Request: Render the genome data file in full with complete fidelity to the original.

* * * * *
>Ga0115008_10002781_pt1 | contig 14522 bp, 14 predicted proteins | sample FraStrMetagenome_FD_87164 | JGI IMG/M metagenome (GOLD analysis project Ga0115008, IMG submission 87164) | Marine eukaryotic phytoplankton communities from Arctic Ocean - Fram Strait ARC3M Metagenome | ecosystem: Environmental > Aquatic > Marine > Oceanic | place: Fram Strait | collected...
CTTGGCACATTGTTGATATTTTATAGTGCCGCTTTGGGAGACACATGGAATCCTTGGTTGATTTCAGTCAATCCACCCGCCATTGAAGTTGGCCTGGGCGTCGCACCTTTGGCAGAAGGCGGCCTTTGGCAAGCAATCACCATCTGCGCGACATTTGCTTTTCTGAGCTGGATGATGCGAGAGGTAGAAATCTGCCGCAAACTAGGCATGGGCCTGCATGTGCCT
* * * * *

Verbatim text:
>Ga0115008_10002781_pt1 | contig 14522 bp, 14 predicted proteins | sample FraStrMetagenome_FD_87164 | JGI IMG/M metagenome (GOLD analysis project Ga0115008, IMG submission 87164) | Marine eukaryotic phytoplankton communities from Arctic Ocean - Fram Strait ARC3M Metagenome | ecosystem: Environmental > Aquatic > Marine > Oceanic | place: Fram Strait | collected...
CTTGGCACATTGTTGATATTTTATAGTGCCGCTTTGGGAGACACATGGAATCCTTGGTTGATTTCAGTCAATCCACCCGCCATTGAAGTTGGCCTGGGCGTCGCACCTTTGGCAGAAGGCGGCCTTTGGCAAGCAATCACCATCTGCGCGACATTTGCTTTTCTGAGCTGGATGATGCGAGAGGTAGAAATCTGCCGCAAACTAGGCATGGGCCTGCATGTGCCT